Today’s writing prompt and my response.
Day five of this week’s challenge. The story starts here.
There was nothing left of the money except
Maree had a new lease of life. Before Peter returned from whatever business trip he was on (if it was a business trip), she removed herself and a suitcase of belongings into a short term apartment not too far away. It was convenient that Alan lived nearby. The house – a cosy terrace – belonged to his sister, and Alan was her lodger.
‘Thank God she doesn’t charge me full rent,’ he told Maree. ‘My day job barely covers my share of the bills.’
Maree was impressed. ‘A lovely sister.’
‘Yeah.’ A shadow passed across Alan’s eyes as he said this.
Maree was too polite and not sufficiently interested to ask why. He was an acquaintance to be used, nicely of course, and that was that. Men were off her agenda for the time being, one problem being enough to disentangle.
The upbeat confidence which the idea of revenge gave her, took a battering when she investigated the shared savings account Peter had persuaded her to set up soon after they got together. At first, it had been small amounts for the convenience of paying bills and rent.
‘We put in equal amounts, then there’s no question about fairness,’ he said, reasonably.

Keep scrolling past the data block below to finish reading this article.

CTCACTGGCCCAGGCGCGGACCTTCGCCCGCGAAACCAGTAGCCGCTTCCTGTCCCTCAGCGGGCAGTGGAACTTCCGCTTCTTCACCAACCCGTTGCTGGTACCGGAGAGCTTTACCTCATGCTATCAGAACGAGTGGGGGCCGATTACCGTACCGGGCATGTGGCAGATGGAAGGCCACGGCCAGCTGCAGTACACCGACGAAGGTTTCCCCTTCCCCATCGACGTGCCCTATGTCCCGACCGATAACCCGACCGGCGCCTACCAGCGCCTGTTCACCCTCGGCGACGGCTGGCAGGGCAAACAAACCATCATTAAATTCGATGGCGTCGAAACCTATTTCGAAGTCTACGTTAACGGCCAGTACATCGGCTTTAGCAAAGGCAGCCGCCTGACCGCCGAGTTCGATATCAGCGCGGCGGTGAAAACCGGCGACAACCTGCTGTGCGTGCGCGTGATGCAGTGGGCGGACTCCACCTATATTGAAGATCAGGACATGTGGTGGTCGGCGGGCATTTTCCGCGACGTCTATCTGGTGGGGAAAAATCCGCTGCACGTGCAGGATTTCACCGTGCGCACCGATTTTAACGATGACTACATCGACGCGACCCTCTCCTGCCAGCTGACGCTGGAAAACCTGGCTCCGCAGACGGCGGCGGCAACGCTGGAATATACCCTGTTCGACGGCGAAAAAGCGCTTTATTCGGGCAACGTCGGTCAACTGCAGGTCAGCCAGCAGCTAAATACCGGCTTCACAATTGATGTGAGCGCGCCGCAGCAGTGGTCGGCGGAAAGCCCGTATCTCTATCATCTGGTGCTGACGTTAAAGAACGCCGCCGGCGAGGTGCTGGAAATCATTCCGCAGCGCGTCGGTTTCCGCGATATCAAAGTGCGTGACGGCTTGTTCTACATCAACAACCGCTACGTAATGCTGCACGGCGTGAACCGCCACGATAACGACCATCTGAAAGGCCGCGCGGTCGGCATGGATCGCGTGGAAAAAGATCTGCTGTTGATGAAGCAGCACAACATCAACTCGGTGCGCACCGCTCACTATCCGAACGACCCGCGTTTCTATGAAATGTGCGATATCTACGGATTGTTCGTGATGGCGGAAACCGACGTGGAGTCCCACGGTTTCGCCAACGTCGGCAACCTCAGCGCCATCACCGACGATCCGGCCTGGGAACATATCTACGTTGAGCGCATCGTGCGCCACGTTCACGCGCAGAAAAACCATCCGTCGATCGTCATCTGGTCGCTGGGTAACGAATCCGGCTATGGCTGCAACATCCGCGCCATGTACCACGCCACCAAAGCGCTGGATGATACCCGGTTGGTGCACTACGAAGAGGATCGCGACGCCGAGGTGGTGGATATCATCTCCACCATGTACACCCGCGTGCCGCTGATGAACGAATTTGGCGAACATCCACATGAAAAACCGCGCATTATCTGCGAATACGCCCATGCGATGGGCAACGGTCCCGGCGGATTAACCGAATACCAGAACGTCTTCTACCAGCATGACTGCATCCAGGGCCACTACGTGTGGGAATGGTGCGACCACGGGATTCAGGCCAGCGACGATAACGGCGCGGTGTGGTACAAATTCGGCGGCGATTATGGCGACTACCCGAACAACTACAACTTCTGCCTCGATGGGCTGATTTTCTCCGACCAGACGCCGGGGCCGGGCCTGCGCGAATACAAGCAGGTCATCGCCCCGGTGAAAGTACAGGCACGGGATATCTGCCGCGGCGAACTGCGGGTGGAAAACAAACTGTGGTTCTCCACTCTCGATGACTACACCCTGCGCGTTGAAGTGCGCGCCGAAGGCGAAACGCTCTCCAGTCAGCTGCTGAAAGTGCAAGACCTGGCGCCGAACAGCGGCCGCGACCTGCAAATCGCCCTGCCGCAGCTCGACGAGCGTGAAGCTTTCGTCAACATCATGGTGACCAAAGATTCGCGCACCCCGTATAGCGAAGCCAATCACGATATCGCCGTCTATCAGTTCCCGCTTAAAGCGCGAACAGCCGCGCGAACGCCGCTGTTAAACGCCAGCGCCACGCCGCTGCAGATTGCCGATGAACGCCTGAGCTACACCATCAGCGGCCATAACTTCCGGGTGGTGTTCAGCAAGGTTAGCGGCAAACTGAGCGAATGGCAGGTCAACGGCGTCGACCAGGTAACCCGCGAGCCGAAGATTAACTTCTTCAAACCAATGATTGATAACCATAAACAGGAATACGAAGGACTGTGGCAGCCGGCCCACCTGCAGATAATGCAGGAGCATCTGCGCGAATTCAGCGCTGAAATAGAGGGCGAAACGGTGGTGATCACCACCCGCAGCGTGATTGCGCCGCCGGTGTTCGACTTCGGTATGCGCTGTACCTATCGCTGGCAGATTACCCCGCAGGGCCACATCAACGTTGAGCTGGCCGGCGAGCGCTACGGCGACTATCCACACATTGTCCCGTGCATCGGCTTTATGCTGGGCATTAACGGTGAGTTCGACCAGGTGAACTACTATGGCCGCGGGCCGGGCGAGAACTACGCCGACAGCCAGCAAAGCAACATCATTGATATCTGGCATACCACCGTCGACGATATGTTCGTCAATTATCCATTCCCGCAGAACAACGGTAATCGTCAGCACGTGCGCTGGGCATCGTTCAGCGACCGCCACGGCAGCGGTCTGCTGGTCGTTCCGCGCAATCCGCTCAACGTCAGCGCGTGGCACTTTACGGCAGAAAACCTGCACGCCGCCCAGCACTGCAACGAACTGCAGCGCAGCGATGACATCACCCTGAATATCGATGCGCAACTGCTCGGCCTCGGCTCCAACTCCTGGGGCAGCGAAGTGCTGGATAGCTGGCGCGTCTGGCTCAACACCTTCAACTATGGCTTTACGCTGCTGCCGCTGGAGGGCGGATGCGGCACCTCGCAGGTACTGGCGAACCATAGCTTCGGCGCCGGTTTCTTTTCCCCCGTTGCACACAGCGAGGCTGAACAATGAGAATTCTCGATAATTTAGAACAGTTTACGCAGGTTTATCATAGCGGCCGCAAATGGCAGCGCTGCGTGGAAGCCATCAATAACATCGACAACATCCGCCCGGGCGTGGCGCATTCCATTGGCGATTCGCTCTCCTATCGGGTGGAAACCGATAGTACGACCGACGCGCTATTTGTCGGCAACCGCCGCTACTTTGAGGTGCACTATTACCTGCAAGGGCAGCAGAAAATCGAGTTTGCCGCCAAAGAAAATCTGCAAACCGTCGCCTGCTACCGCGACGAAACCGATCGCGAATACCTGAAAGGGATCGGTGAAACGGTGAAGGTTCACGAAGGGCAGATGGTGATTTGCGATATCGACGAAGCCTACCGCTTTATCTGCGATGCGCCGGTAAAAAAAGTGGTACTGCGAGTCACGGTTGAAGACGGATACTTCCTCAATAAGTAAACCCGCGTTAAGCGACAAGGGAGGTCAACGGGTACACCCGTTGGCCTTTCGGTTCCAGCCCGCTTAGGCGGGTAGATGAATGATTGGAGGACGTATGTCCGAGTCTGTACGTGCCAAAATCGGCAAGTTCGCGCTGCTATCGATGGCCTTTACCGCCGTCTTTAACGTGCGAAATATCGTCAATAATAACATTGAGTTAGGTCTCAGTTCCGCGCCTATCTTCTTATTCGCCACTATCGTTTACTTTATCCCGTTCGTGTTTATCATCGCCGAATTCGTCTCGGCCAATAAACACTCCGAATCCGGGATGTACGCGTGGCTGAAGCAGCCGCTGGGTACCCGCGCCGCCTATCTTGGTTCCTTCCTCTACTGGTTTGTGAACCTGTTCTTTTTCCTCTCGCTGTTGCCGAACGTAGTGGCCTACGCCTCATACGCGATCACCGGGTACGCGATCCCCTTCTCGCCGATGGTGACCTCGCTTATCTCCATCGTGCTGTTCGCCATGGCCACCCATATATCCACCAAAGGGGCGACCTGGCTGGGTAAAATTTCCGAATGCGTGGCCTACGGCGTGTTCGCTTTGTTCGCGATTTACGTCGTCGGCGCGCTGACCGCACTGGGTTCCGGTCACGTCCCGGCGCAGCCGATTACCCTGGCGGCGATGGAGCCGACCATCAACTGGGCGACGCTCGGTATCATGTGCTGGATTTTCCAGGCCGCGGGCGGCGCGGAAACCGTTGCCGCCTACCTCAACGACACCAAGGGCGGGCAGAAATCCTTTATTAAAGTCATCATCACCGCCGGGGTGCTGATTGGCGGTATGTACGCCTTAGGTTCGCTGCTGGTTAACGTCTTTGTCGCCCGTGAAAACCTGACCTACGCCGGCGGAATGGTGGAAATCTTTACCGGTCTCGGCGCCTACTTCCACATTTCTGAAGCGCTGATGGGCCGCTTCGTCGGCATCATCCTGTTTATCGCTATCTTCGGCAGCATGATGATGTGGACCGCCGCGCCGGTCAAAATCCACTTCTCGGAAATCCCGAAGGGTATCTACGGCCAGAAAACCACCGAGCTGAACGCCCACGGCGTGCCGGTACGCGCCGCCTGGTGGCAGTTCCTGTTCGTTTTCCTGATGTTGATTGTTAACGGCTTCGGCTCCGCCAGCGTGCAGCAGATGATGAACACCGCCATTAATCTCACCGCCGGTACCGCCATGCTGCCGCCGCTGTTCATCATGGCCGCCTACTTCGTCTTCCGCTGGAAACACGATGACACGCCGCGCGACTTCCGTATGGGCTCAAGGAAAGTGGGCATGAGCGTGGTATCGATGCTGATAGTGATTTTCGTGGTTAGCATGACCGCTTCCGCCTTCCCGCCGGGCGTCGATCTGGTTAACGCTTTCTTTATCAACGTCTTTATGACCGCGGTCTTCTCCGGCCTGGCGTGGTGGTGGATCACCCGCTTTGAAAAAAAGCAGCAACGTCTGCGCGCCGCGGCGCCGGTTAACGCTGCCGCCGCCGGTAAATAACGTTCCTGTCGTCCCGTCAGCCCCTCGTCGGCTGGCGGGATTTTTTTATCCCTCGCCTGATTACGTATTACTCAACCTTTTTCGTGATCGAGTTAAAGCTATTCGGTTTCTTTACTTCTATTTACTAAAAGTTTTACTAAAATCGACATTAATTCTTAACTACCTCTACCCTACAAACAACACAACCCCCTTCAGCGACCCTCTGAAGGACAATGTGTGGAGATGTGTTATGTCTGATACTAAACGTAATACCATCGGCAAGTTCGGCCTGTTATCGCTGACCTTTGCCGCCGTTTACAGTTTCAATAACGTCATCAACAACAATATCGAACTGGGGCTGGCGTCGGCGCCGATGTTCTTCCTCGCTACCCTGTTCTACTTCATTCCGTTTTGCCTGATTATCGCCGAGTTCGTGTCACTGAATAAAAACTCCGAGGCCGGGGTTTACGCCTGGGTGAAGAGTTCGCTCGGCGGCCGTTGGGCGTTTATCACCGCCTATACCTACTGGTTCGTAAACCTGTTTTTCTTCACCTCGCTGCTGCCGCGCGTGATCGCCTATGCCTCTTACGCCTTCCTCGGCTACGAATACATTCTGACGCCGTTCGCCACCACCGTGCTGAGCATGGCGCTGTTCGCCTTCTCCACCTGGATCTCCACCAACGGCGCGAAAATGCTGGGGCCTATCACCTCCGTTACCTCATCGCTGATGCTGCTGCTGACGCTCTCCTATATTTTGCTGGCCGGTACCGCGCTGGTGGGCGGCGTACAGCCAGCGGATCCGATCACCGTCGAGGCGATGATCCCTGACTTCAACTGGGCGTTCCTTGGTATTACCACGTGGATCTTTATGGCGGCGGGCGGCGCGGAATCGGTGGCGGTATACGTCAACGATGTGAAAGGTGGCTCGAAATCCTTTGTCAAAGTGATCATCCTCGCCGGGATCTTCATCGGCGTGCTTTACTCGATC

The amounts had increased when Maree agreed, with love in her heart, that the account could also be used to save for moving into a bigger, better flat, or – the excitement wooed her – buying a place of their own. Dutifully, Maree paid in each month, and dutifully Peter paid the bills and never asked for additional money.
Although Maree’s feelings towards Peter changed, for all kinds of reasons, the scheduled payments kept on going. Why shouldn’t they?
Now, she decided, she would take her share out, help her set up her new life. There would be no bigger or owned flat for her and Peter, and it was her money.
She opened the banking app, stared, horror clutching her gut.
No, no, no.
There was nothing left of the money except a nicely rounded £100.
Maree’s appetite for revenge grew to a size which dwarfed the amount which, by her quick calculation, should have been in that bloody account.
What a fool she was.
Read the end of the story here.
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